Adrenaline Rush

Most likely many of you have experienced an adrenaline rush. I know I have…especially when play sports (Basketball) and the game was close or tied. You get that extra ummph  of energy and can push a bit harder or move a bit faster.

Scientifically speaking, an Adrenaline rush is ” the fight or flight response of the adrenal gland, in which it releases adrenaline (epinephrine). When releasing adrenaline, one’s body releases dopamine which can act as a natural pain killer. An adrenaline rush causes the muscles to perform respiration at an increased rate improving strength. It also works with the nervous system to interpret impulses that trigger selective glands.”

There have been many strange stories of people lifting cars to save babies and doing what appears to be superhero acts when they get an adrenaline rush in a desperate time, or time of extreme need.

In a recent article, that I will share a 75 year old woman fought off two cougars to save her dog..whether or not she experienced an adrenaline rush…she definitely showed some superhuman bravery if not more!


An elderly Canadian woman says her protective instincts took over when two cougars attacked her eight year old terrier. Jackie Simonson, 75, was out walking Teddi when the big cats quickly approached them and grabbed the dog by the throat.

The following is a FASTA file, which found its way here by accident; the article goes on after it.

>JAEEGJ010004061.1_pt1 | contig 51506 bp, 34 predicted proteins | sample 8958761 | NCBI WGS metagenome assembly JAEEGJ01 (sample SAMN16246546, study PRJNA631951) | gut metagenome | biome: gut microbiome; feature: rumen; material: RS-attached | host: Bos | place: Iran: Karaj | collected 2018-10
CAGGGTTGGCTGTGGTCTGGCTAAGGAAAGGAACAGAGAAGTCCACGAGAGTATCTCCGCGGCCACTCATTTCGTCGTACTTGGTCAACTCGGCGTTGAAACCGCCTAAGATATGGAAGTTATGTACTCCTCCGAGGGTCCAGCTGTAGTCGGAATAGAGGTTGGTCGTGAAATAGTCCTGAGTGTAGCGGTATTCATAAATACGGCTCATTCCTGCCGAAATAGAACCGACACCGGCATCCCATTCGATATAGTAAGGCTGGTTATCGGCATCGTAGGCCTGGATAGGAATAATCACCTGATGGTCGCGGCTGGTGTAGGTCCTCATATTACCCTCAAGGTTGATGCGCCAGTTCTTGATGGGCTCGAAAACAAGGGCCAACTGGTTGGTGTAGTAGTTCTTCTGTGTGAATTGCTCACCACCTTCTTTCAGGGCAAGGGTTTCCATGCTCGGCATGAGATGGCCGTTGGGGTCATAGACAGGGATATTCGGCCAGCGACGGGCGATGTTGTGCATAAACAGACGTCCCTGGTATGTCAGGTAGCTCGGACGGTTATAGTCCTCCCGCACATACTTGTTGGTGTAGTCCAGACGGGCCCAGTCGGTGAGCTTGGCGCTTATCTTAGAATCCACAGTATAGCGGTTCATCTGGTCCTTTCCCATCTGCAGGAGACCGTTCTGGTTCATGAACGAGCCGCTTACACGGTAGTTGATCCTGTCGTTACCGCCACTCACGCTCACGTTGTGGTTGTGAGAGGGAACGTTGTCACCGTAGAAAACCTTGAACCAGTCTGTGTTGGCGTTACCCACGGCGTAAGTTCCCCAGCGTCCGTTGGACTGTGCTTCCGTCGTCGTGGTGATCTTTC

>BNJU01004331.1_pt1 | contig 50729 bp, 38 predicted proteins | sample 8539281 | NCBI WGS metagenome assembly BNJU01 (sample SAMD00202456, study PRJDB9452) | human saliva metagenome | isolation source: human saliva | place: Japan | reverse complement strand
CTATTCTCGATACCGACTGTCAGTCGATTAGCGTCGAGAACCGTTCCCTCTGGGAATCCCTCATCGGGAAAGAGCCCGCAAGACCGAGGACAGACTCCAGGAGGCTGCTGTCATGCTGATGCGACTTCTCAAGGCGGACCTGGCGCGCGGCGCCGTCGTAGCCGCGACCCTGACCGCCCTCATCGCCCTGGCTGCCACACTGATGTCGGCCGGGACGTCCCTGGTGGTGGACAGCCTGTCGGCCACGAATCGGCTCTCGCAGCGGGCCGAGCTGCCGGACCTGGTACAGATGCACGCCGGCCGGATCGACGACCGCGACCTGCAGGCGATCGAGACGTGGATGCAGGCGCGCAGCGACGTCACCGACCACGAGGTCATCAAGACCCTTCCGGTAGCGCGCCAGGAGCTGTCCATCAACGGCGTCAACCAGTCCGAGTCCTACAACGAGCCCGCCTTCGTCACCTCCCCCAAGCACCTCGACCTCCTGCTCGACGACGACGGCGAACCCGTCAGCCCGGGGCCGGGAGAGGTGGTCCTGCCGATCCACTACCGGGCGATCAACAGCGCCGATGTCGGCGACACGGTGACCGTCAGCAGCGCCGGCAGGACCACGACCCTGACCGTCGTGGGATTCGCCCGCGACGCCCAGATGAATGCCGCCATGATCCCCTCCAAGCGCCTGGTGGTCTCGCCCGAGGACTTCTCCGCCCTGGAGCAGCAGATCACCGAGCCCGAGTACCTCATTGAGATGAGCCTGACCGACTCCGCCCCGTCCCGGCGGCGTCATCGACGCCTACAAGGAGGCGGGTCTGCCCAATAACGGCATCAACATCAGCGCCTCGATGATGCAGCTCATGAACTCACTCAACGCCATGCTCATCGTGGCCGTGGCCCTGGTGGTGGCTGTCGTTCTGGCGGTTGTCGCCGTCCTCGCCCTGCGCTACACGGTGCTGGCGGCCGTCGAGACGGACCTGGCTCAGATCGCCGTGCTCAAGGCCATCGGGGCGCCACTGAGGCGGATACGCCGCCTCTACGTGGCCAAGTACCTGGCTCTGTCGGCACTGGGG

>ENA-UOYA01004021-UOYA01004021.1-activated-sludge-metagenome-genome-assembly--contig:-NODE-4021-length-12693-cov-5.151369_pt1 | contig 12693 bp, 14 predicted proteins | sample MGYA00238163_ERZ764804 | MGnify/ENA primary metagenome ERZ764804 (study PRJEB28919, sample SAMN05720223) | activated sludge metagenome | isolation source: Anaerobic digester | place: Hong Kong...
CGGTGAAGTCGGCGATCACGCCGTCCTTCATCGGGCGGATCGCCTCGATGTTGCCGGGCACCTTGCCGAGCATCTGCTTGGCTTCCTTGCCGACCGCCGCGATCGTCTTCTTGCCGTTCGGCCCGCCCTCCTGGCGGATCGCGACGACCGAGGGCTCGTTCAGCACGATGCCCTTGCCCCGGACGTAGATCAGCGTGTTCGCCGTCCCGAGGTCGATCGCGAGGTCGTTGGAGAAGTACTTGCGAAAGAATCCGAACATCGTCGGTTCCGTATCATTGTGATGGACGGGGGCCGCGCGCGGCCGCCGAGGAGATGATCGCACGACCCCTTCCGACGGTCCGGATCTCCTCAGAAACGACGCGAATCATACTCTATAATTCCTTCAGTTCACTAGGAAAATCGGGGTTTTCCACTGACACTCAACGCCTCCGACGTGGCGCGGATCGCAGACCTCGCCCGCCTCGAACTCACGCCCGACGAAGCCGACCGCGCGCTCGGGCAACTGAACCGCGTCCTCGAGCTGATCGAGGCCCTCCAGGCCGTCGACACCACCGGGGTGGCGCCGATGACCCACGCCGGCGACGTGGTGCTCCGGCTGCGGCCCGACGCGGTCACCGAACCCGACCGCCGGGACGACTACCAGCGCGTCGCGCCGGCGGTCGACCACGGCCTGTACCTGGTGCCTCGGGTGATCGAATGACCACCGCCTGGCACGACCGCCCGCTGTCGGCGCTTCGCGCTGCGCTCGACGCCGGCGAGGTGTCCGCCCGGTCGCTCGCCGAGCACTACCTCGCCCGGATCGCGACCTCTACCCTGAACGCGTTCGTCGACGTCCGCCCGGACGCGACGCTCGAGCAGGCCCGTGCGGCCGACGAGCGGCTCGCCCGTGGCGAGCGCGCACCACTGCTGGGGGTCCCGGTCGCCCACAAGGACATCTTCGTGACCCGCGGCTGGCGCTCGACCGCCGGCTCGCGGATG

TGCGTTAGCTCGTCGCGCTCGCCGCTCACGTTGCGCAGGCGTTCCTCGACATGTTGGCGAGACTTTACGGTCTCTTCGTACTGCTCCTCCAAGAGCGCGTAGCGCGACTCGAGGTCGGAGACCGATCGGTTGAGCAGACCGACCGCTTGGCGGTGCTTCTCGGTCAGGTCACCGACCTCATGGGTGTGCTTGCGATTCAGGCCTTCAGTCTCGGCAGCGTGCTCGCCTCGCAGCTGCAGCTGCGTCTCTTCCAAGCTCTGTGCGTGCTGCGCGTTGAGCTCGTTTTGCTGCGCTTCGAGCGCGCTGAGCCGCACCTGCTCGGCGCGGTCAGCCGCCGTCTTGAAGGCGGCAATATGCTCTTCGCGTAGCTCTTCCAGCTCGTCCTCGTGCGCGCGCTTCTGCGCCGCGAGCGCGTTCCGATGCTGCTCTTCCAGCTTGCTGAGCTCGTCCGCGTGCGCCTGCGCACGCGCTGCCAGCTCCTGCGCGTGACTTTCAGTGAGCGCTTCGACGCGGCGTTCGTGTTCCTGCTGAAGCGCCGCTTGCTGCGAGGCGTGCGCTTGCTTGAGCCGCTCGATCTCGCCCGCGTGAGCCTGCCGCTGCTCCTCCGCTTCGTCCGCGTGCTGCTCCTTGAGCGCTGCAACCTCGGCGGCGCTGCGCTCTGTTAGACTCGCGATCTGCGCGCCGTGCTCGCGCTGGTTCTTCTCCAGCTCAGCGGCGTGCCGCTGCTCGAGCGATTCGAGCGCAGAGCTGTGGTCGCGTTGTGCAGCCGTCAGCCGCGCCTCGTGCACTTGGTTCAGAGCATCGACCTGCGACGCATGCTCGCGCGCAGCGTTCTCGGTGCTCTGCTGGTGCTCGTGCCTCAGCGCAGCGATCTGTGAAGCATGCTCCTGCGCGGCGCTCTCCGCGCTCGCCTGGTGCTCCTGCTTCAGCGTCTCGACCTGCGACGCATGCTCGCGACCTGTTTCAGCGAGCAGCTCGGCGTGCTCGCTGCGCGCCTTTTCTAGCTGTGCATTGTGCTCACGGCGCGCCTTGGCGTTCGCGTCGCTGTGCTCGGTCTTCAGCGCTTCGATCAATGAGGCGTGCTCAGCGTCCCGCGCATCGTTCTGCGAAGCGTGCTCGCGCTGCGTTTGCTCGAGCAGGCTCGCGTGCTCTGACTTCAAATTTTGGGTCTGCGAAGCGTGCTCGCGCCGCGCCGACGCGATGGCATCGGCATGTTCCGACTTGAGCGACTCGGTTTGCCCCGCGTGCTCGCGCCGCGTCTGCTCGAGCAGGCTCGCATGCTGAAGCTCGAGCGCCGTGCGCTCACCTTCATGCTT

“The two cougars ran out of the building there and starting chasing my dog and one got a hold of her by her throat.” says Simonson. She says there was no help in sight, so she was left to defend her beloved pet on her own. Using all of her strength, she began to kick the cougars in an attempt to free Teddi. “I couldn’t do anything but kick it.”

Painfully aware of her odds, Simonson said she knew it was unlikely that she would win a fight against the cougars, but she couldn’t bear the thought of standing by and watching them kill her dog.

“There’s nothing else to do, there’s nobody around,” says Simonson.

She kept kicking the cougars while pursuing them as they attempted to carry Teddi away. “I kicked and I kicked and they wouldn’t let go. It was horrible,” says Simonson tearfully. “All I could see was her dead.”

Surprisingly, when she thought all hope was lost, Simonson managed to save her dog with two well-placed head kicks to both cats: stunned by the blows, the cougars dropped Teddi and ran off. She said aside from a broken jaw and a few puncture wounds Teddi is in fairly good shape. He is scheduled for surgery tomorrow and is expected to make a full recovery.

Simonson She says risking her personal safety to save her pet was never a consideration – she was just doing her best to protect a beloved family member.

“I couldn’t have grabbed her, that wouldn’t have worked. That would have killed her,” says Simonson. “I had to kick the animal.”


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